New rules for digital networks and services?
Debating the Commission's proposals for the Review of the EU Framework for electronic communications
The Commission’s proposals for the review of the EU Framework for electronic communications were presented and debated at WIK’s annual conference, held in Brussels on 17-18 October 2016.
The opening session was devoted to a discussion on what end-users would need in a 2025 horizon and whether, on current trends, the market would deliver. Christian Wernick from WIK presented a market model based on the German market, which suggested that high end users might need 1Gbit/s download speeds as well as improved upload speeds and quality characteristics. However, presentations from Dominique Meunier of IDATE and Wolter Lemstra of TU Delft suggested that although Europe includes world leaders in very high capacity broadband, other countries were likely to fall behind. Lemstra recommended that a priority for Europe should be to ‘close the gap’.
In the following session, Anthony Whelan, Director for Electronic Communications at the European Commission (DG Connect), presented the main lines of the Commission’s proposals while Wilhelm Eschweiler, currently the Chair of BEREC and MEP Pilar del Castillo explained their views.
Anthony Whelan noted that the Commission’s proposals for an e-communications ‘code’ amounted to an evolution rather than a revolution. He cited the continued reliance on the SMP (Significant Market Power) test in market analyses. However, a key development was that the code seeks to support efficiency in the deployment of very high capacity networks (including in rural areas) and to provide more space for commercially negotiated terms. Whelan also highlighted measures in the code which seek to strengthen NRAs and BEREC, and noted that the code includes proposals to allow greater co-ordination in spectrum (for example as regards terms for licensing periods and renewals), responding to demands in this direction from the European Parliament. The Commission was also seeking to expand entry possibilities through greater use of unlicensed spectrum.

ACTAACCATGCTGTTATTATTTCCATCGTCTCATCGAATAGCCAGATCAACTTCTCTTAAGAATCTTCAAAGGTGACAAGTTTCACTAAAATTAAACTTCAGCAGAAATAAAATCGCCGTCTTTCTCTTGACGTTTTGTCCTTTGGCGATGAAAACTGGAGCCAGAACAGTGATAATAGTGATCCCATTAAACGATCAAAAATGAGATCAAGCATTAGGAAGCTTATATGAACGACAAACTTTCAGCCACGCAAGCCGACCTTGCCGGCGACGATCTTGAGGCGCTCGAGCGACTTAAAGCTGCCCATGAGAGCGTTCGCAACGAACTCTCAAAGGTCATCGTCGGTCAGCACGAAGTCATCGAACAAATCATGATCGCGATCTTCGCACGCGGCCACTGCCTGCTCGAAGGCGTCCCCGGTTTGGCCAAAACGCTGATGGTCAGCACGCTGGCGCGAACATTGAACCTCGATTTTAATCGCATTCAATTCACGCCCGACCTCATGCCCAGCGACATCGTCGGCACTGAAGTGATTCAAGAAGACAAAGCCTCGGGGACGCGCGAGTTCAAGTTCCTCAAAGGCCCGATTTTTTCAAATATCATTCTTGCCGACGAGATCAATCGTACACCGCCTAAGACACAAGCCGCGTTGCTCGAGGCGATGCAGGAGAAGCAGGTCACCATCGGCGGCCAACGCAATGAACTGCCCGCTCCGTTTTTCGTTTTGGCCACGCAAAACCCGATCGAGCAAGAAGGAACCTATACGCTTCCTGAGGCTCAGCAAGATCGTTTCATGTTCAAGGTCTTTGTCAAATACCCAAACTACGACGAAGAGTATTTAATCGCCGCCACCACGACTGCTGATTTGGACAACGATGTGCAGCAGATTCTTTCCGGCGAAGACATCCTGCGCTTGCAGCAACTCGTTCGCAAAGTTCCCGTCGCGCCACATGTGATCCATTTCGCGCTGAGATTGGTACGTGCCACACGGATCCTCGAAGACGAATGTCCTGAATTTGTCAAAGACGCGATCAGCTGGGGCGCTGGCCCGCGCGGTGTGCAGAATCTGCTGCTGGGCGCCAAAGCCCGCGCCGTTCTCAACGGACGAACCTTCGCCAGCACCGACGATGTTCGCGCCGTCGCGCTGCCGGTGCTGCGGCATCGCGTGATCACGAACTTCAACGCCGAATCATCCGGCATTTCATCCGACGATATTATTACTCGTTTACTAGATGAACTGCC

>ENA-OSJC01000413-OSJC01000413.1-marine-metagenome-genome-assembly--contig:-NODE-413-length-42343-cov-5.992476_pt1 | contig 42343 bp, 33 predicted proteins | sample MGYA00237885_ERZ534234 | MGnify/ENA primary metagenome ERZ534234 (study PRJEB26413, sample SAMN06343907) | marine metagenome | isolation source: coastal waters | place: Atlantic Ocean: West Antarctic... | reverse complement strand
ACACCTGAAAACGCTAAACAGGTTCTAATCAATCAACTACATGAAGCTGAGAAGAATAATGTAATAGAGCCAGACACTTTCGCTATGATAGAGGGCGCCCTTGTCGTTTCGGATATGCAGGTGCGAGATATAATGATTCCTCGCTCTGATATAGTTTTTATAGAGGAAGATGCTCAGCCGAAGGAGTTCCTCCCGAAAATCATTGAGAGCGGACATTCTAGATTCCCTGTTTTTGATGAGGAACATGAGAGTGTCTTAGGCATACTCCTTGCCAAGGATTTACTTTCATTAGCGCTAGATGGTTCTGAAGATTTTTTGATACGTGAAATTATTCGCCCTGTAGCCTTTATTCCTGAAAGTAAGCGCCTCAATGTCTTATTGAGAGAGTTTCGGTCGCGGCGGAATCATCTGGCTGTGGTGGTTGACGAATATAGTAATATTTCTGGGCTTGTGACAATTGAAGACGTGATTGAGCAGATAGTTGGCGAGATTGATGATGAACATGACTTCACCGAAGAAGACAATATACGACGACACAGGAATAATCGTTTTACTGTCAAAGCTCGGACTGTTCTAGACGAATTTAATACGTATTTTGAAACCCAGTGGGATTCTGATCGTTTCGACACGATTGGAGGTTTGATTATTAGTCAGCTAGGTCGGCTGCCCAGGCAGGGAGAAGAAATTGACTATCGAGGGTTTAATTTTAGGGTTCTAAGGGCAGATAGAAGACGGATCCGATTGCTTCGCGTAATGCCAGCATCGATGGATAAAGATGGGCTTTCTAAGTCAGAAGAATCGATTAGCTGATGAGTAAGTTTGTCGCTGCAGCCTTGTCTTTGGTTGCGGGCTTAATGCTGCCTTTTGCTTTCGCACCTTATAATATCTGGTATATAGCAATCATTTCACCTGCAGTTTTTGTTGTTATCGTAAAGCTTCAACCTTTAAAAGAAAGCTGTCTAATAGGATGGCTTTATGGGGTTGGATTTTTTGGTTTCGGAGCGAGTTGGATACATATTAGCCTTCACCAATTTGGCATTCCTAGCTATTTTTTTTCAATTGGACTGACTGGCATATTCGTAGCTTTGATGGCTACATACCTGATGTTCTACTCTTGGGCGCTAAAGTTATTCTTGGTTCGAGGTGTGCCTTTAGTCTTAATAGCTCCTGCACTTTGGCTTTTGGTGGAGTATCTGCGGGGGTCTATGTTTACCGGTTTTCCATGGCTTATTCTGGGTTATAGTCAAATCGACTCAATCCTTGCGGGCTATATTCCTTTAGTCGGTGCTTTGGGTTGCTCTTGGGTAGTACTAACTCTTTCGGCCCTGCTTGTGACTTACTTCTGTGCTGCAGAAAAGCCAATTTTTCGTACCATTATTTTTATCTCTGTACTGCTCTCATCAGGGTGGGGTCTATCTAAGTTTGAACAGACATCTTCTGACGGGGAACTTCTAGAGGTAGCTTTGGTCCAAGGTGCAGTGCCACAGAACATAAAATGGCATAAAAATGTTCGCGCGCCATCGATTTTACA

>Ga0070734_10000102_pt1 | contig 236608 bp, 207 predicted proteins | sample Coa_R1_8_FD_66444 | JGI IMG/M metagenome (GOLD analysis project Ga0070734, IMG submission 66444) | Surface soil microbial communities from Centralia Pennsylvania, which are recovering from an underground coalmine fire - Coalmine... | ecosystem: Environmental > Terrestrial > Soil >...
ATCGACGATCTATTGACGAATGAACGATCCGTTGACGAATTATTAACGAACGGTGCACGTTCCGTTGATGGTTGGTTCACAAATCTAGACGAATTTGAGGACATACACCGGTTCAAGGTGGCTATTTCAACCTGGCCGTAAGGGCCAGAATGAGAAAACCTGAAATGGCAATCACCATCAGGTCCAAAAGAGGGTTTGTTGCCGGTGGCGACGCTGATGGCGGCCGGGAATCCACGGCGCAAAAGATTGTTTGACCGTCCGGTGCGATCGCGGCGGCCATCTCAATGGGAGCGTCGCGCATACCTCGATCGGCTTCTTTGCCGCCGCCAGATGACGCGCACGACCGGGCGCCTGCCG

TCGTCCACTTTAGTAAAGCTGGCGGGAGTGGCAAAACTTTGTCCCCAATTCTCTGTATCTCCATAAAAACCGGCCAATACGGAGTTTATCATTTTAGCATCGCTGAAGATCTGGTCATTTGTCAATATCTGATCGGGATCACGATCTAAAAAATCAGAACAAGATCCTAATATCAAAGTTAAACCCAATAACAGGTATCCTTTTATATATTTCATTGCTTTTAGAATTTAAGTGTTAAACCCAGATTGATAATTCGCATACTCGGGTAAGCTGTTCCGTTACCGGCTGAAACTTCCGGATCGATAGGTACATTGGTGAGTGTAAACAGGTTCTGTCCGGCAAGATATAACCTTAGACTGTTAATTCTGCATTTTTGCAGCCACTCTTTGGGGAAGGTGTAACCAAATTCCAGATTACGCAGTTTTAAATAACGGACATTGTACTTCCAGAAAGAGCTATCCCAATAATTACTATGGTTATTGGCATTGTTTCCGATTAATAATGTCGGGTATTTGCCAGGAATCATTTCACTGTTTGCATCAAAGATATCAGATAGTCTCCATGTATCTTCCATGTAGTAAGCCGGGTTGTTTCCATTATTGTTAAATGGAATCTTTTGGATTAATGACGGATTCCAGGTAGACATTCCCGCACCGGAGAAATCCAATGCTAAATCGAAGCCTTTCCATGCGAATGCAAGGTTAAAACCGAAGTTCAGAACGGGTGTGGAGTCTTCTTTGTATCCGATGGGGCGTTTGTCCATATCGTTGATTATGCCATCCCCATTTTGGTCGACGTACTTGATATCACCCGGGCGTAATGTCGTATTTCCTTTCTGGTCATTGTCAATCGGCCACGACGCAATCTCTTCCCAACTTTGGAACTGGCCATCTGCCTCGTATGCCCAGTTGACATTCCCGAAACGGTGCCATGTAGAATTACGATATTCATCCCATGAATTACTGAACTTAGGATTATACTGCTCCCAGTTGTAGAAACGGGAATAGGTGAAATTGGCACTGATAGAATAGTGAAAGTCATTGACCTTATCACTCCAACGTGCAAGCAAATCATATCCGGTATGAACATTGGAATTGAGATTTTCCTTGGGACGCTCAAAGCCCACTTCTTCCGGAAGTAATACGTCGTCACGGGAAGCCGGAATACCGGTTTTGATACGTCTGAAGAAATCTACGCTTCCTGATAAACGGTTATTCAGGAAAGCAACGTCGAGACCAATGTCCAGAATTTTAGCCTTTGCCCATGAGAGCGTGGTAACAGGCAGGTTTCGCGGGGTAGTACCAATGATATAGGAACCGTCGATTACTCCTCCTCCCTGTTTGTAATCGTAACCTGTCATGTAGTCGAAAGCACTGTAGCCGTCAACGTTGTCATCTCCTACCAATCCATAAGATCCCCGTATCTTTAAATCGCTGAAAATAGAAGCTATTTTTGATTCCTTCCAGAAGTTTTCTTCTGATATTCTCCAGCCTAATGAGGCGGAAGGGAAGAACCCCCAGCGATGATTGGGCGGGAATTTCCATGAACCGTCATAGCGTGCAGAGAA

Giving the preliminary views of BEREC, the European regulators group, Wilhelm Eschweiler noted that BEREC shared the Commission’s objectives around ultrafast broadband, but emphasised that as an ‘objective’ it should not displace existing objectives around competition, end-user interests and the single market. There were also questions around the practical effect of the provisions aimed at fostering deployment such as the preferential treatment proposed for co-investment. Above all, there was a need to maintain flexibility. Eschweiler noted that spectrum was likely to be the main battlefield in the negotiations on the package. As regards BEREC, he considered that its strength lies in its ‘rootedness’ to national regulators, and that while there was room for improvement, the philosophy should not change. BEREC in general had been a success story, he said. There was no evidence that it had failed, and therefore he saw no need to expand its role.